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The writer's only responsibility is to his art. He will be completely ruthless if he is a good one. He has a dream. It anguishes him so much he must get rid of it. He has no peace until then. Everything goes by the board: honor, pride, decency, security, happiness, all, to get the book written. If a writer has to rob his mother, he will not hesitate; the Ode on a Grecian Urn is worth any number of old ladies.
Moreover, the universe as a whole is infinite, for whatever is limited has an outermost edge to limit it, and such an edge is defined by something beyond. Since the universe has no edge, it has no limit; and since it lacks a limit, it is infinite and unbounded. Moreover, the universe is infinite both in the number of its atoms and in the extent of its void.
Little by little it dawned upon me that this law was not making people drink any less, but it was making hypocrites and law breakers of a great number of people. It seemed to me best to go back to the old situation in which, if a man or woman drank to excess, they were injuring themselves and their immediate family and friends and the act was a violation against their own sense of morality and no violation against the law of the land.
At that point I ought to have gone away, but a strange sensation rose up in me, a sort of defiance of fate, a desire to challenge it, to put out my tongue at it. I laid down the largest stake allowe-four thousand gulden-and lost it. Then, getting hot, I pulled out all I had left, staked it on the same number, and lost again, after which I walked away from the table as though I were stunned. I could not even grasp what had happened to me.
To exact of every man who writes that he should say something new, would be to reduce authors to a small number; to oblige the most fertile genius to say only what is new, would be to contract his volumes to a few pages. Yet, surely, there ought to be some bounds to repetition; libraries ought no more to be heaped for ever with the same thoughts differently expressed, than with the same books differently decorated.
For as soon as the procreative faculty is thwarted and the number of births diminished, the natural struggle for existence which allows only healthy and strong individuals to survive is replaced by a sheer craze to 'save' feeble and even diseased creatures at any cost. And thus the seeds are sown for a human progeny which will become more and more miserable from one generation to another, as long as Nature's will is scorned.
You have noticed that the human being is a curiosity. In times past he has had (and worn out and flung away) hundreds and hundreds of religions; today he has hundreds and hundreds of religions, and launches not fewer than three new ones every year. I could enlarge on that number and still be within the facts.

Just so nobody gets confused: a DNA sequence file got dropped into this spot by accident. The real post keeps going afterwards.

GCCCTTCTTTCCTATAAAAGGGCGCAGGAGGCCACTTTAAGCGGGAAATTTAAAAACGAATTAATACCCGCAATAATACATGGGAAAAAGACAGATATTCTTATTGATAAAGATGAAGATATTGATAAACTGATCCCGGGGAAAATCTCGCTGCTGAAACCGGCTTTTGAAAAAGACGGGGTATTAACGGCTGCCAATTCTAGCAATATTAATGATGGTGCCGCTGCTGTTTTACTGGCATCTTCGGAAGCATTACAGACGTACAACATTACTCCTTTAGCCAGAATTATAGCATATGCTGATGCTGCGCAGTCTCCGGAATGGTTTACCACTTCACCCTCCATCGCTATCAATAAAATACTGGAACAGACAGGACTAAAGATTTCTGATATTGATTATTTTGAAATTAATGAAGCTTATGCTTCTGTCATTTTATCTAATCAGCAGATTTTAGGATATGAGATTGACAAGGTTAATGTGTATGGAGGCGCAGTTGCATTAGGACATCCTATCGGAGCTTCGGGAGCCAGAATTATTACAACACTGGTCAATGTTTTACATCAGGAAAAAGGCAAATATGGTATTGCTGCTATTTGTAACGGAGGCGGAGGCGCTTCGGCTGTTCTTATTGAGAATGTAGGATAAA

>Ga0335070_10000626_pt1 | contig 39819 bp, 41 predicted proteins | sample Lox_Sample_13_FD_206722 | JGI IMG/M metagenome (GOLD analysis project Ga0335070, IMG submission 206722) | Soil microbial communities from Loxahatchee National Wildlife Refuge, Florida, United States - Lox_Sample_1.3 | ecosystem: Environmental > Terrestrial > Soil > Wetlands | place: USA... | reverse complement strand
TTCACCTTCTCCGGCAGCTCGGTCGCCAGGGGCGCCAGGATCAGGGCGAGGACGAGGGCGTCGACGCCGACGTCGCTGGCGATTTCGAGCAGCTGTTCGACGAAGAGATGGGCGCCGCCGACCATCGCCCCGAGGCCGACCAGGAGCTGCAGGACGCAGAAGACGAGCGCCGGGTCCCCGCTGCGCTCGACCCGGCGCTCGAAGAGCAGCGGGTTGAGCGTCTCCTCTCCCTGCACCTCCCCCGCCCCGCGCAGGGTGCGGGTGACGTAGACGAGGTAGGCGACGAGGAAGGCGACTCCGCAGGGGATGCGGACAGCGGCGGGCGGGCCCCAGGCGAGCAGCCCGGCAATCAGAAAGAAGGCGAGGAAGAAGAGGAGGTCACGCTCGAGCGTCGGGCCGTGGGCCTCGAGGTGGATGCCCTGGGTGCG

there was once a millionaire who bought an infinite number of pairs of shoes and, whenever he bought a pair of shoes, he also bought a pair of socks. We can make a selection choosing one out of each pair of shoes, because we can choose always the right shoe or always the left shoe. Thus, so far as the shoes are concerned, selections exist. But, as regards the socks, where there is no distinction of right and left, we cannot use this rule of selection.
No hard and fast rule can be laid down as to where our legislation shall stop in interfering between man and man, between interest and interest. All that can be said is that it is highly undesirable on the one hand, to weaken individual initiative, and on the other hand, that in a constantly increasing number of cases we shall find it necessary in the future to shackle cunning as in the past we have shackled force.
Owing to this struggle for life, any variation, however slight and from whatever cause proceeding, if it be in any degree profitable to an individual of any species, in its infinitely complex relations to other organic beings and to external nature, will tend to the preservation of that individual, and will generally be inherited by its offspring. The offspring, also, will thus have a better chance of surviving, for, of the many individuals of any species which are periodically born, but a small number can survive. I have called this principle, by which each slight variation, if useful, is preserved, by the term of Natural Selection, in order to mark its relation to man's power of selection.